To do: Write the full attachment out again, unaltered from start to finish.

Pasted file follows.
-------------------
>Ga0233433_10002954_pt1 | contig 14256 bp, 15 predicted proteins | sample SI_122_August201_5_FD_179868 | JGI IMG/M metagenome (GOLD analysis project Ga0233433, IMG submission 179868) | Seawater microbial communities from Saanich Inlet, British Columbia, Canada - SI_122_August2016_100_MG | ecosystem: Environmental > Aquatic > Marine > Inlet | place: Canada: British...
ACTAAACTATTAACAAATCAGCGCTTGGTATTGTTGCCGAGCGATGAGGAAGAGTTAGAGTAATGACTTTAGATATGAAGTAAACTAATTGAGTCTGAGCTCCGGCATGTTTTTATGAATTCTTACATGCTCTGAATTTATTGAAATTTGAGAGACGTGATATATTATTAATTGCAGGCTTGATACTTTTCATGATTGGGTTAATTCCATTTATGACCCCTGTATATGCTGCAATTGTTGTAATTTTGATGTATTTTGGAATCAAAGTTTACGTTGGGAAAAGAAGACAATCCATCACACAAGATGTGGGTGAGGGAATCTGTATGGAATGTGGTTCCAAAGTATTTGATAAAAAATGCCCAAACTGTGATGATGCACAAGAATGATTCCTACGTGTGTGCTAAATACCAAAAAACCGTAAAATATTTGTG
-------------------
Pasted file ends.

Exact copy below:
>Ga0233433_10002954_pt1 | contig 14256 bp, 15 predicted proteins | sample SI_122_August201_5_FD_179868 | JGI IMG/M metagenome (GOLD analysis project Ga0233433, IMG submission 179868) | Seawater microbial communities from Saanich Inlet, British Columbia, Canada - SI_122_August2016_100_MG | ecosystem: Environmental > Aquatic > Marine > Inlet | place: Canada: British...
ACTAAACTATTAACAAATCAGCGCTTGGTATTGTTGCCGAGCGATGAGGAAGAGTTAGAGTAATGACTTTAGATATGAAGTAAACTAATTGAGTCTGAGCTCCGGCATGTTTTTATGAATTCTTACATGCTCTGAATTTATTGAAATTTGAGAGACGTGATATATTATTAATTGCAGGCTTGATACTTTTCATGATTGGGTTAATTCCATTTATGACCCCTGTATATGCTGCAATTGTTGTAATTTTGATGTATTTTGGAATCAAAGTTTACGTTGGGAAAAGAAGACAATCCATCACACAAGATGTGGGTGAGGGAATCTGTATGGAATGTGGTTCCAAAGTATTTGATAAAAAATGCCCAAACTGTGATGATGCACAAGAATGATTCCTACGTGTGTGCTAAATACCAAAAAACCGTAAAATATTTGTG